Google, Vonage, and RCS

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We all know messaging is big right now – WeChat, Facebook Messenger, WhatsApp, Slack, Spark, the list goes on. It really all started with good ol, obsolete SMS.

SMS is one of the big three that along with PSTN and email offers seamless interop. The sender doesn’t need to know which device, operating system, client, brand, vendor, and provider the recipient uses.

The world learned to text with SMS – and it taught us some bad habits. We learned to be overly concise and abbreviated (“brb” for “be right back”) due to tiny keyboards, character limits, and costs. Oh, did I mention it’s only basic text? No wonder the world migrated to OTT apps that offer rich, unlimited, and free services. The carriers want texting to come back.

Telecom has a long history of driving idiotic behaviors through cost avoidance – sometimes inadvertently killing the baby. After decades of overcharing, no one considers making a long distance call from a hotel phone any more.

The world can’t get enough of these new OTT  messaging apps. SMS sticks around because it’s so universal, but most of us drag our friends and teams to more powerful messaging options such as iMessage, FB Messenger, Slack, Hangouts, and others. That’s one answer.

Another answer is RCS (Rich Communications Services).

RCS is a “new” version of SMS. It’s been the “the next big thing” for over a decade. Unfortunately, it has been more of a concept than a service for several reasons – one of which being chicken and egg syndrome. The carriers don’t bother implementing it, in part, because there’s no  demand or clients. There’s no demand or clients, in part, because there is limited carrier support.

Google saw an opportunity.

Google?

Google has a problem with Apple iMessage (actually Google has lots of problems and a messaging solution for each). It is hard to make Android better than iOS when iOS comes with a powerful rich messaging app. Google has a few approaches to rich messaging, but none involve carriers. RCS fills that gap. Google devised an impossible plan – to get RCS implemented by mobile carriers worldwide.

Google worked closely with the mobile industry on its initiative to adopt RCS. This involved standardizing on an implementation model (the new universal RCS profile) because there’s lots of variables to the service.  Google then courted providers to implement it (and has won over Sprint, Rogers, Orange, Deutsche Telekom, and Globe), and has its sights on the rest of the mobile industry. To solve the chick and egg – Google added RCS support to Android phones. For Android users that don’t get carrier updates, Google also offers Android Messenger in the Play store.

I should also mention that Google is offering to host RCS services for the carriers with Google Jibe. Google acquired Jibe in September 2015.

The final piece of the puzzle is programmable access to RCS. Business processes increasingly use SMS. Twilio and Nexmo (part of Vonage) have simplified access and lowered costs. RCS offers richer notifications and advanced features such as read receipts. With RCS, for example, an airline can actually text a boarding pass instead of a link to a boarding pass.

Google invited Nexmo/Vonage to its RCS coup and Nexmo already has a number of companies using the rich features of RCS (RCS automatically strips formatting for SMS recipients).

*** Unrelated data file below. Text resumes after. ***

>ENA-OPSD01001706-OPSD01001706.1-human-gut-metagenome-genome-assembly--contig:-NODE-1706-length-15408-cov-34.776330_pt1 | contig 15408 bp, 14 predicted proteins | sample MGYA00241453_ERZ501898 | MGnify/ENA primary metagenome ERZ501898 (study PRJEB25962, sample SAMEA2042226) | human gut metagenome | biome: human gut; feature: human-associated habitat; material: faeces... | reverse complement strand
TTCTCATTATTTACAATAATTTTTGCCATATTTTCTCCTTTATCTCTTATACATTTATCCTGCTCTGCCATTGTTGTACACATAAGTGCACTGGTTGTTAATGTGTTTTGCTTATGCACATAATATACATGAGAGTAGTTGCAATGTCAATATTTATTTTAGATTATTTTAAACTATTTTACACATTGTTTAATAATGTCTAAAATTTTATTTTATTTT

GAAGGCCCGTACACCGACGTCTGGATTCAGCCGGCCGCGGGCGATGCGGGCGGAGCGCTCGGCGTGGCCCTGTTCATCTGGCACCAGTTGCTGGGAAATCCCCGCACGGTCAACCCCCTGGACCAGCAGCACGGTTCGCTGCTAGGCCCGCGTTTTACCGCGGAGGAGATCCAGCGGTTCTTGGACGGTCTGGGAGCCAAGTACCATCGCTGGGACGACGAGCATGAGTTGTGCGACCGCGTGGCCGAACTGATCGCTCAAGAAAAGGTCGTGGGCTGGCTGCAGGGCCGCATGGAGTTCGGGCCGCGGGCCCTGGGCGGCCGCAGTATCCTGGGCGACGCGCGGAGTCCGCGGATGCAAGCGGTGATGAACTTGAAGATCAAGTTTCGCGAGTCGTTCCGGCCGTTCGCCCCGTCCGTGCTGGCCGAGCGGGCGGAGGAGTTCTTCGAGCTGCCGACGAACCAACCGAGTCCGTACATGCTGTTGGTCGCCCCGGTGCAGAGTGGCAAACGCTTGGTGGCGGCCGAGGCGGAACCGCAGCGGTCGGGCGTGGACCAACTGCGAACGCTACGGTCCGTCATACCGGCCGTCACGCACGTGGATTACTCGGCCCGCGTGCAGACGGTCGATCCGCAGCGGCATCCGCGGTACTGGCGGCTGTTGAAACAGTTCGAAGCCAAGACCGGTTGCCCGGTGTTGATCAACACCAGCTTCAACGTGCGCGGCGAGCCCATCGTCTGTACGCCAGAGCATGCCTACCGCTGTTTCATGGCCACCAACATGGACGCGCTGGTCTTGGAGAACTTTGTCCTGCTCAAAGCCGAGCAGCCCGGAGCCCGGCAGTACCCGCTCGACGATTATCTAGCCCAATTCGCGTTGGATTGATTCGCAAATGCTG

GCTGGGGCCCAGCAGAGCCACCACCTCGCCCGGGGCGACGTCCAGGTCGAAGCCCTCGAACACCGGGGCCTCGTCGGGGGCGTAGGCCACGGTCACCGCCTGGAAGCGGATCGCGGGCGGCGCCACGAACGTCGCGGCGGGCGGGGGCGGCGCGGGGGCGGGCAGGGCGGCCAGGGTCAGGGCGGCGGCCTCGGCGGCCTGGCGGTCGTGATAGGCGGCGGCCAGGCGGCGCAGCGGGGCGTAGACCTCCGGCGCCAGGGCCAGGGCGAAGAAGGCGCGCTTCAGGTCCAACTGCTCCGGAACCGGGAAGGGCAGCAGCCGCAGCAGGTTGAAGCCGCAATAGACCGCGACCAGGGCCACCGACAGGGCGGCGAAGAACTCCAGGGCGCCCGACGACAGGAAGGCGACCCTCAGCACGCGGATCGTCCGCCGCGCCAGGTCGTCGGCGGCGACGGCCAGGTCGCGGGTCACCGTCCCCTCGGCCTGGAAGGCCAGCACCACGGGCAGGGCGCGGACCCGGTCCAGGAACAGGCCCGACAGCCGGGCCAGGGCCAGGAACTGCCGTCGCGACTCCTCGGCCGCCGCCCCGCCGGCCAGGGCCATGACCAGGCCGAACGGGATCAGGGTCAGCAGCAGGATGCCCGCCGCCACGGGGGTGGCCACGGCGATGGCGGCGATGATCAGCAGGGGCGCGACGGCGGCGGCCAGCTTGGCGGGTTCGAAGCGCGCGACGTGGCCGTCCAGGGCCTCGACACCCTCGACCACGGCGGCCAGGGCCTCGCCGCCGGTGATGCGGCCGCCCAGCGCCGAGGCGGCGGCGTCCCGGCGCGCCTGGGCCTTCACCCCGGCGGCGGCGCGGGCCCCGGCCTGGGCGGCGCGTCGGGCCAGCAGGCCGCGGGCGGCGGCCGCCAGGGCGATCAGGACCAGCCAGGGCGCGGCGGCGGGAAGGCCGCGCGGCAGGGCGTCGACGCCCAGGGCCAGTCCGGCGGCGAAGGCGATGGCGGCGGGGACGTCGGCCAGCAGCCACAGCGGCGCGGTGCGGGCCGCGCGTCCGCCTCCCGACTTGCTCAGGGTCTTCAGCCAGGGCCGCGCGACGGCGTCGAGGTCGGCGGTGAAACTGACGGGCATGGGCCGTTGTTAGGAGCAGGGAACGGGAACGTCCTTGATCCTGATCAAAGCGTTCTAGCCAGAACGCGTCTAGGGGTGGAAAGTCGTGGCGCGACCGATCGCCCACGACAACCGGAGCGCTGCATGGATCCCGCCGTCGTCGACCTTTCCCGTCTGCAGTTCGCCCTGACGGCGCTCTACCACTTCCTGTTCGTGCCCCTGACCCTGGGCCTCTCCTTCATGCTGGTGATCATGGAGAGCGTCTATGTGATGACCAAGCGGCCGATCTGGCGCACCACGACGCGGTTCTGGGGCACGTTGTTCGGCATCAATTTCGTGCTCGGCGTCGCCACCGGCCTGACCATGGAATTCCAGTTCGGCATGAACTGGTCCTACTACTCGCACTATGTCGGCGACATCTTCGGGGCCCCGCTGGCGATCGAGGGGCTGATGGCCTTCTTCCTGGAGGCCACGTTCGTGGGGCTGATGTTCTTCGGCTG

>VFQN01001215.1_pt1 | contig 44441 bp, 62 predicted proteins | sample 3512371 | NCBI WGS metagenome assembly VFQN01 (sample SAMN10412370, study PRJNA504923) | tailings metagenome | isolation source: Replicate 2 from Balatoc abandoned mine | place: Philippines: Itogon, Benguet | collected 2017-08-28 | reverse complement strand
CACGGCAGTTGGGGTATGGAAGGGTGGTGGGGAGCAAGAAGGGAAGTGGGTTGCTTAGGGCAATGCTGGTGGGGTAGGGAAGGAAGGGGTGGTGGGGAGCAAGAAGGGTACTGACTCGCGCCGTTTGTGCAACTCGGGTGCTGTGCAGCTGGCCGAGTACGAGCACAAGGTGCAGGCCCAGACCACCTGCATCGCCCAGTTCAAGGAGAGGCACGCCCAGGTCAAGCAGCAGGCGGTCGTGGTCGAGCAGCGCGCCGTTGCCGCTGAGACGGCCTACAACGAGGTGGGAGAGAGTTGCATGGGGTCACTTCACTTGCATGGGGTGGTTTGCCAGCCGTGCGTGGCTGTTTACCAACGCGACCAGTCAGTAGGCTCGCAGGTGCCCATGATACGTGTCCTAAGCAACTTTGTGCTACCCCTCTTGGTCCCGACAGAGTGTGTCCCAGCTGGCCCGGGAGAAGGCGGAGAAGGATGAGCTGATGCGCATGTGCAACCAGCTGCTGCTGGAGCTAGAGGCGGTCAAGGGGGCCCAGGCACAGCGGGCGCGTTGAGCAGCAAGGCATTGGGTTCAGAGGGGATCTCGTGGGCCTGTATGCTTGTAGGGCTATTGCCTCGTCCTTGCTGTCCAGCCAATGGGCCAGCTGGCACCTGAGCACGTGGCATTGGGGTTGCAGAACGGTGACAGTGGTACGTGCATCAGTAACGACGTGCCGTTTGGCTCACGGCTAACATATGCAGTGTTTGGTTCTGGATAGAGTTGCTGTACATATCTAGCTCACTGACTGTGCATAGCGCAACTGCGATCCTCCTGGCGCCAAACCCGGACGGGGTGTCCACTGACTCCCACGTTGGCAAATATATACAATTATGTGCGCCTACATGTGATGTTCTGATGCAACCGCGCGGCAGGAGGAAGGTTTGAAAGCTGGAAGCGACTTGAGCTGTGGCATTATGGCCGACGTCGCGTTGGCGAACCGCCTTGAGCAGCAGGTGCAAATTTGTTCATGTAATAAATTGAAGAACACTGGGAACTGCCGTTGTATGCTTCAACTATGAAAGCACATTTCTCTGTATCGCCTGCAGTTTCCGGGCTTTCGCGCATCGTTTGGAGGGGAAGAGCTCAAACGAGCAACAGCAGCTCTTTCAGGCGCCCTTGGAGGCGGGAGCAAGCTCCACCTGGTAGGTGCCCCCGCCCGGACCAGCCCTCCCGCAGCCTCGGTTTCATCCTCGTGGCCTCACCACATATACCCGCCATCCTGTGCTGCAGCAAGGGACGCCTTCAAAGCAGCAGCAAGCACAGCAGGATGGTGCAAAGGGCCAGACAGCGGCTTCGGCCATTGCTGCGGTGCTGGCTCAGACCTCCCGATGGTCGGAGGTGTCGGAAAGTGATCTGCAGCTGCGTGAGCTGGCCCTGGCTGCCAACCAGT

Tony Jamous at Nexmo thinks programmatic control is the key ingredient for RCS success, he posted:

For those enterprises who have leveraged SMS to communicate with their customers, the plain text format has been an acceptable limitation in exchange for a universal communication channel. But RCS can enhance the business messaging experience well beyond what SMS or even MMS offer. Just to list a few key enhancements:

  • RCS supports multiple message formats, allowing businesses to send not just text but video, animations, and images as well, all in one message
  • Unlike SMS, RCS messages return read receipts by default, which is useful data for monitoring the effectiveness of the communication.
  • It will have two-way messaging built in, eliminating the need for businesses to acquire short codes or long virtual numbers to facilitate that type of communication. RCS can connect directly to CRM systems, contact centers, or custom backends.
  • It enables more interactive calls to action than SMS. For example, messages can contain one-click opt-outs, customer surveys, and real-time updates. Imagine an airline delivering a full, multimedia check-in experience within an RCS chat message, complete with boarding passes, visual flight updates, and on-demand terminal maps.

Overall, RCS offers a much richer medium for businesses. With CPaaS ensuring reliable, high-quality message delivery, the protocol can unlock engaging new customer experiences for innovative enterprises. And carriers can recoup the decade-long investment they have sunk into RCS and offset some of the erosion they have suffered to consumer revenue due to the emergence of over-the-top apps by reaping RCS A2P revenue.

This all sounds pretty good to me. I installed Android Messenger on my phone, but unfortunately T-Mobile doesn’t seem to support RCS yet. I suspect I am not the only one waiting. From what I can tell supply, demand, and features are lining up, and RCS just might be the next big thing in messaging.

But RCS is new to me, so I turned to Dean Bubley at Disruptive Analysis for his opinion. Dean follows SMS, RCS, and other carrier services closely. He’s not as excited about RCS, and refers to it as a “zombie technology.” Check out our conversation below, and to learn more about Dean’s perspective see Dean’s RCS post.

 

Also
Vonage release – http://pr.vonage.com/releasedetail.cfm?ReleaseID=1014416
 

Dave Michels